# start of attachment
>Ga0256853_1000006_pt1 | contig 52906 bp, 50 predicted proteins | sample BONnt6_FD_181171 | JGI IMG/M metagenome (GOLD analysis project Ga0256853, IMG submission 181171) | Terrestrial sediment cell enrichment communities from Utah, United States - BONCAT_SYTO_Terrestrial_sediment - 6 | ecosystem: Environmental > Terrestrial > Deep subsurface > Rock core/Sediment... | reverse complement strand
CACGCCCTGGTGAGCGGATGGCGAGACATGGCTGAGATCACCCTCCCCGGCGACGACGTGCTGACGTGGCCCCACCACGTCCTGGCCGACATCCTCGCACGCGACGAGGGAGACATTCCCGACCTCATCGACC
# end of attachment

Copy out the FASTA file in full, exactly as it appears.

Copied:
>Ga0256853_1000006_pt1 | contig 52906 bp, 50 predicted proteins | sample BONnt6_FD_181171 | JGI IMG/M metagenome (GOLD analysis project Ga0256853, IMG submission 181171) | Terrestrial sediment cell enrichment communities from Utah, United States - BONCAT_SYTO_Terrestrial_sediment - 6 | ecosystem: Environmental > Terrestrial > Deep subsurface > Rock core/Sediment... | reverse complement strand
CACGCCCTGGTGAGCGGATGGCGAGACATGGCTGAGATCACCCTCCCCGGCGACGACGTGCTGACGTGGCCCCACCACGTCCTGGCCGACATCCTCGCACGCGACGAGGGAGACATTCCCGACCTCATCGACC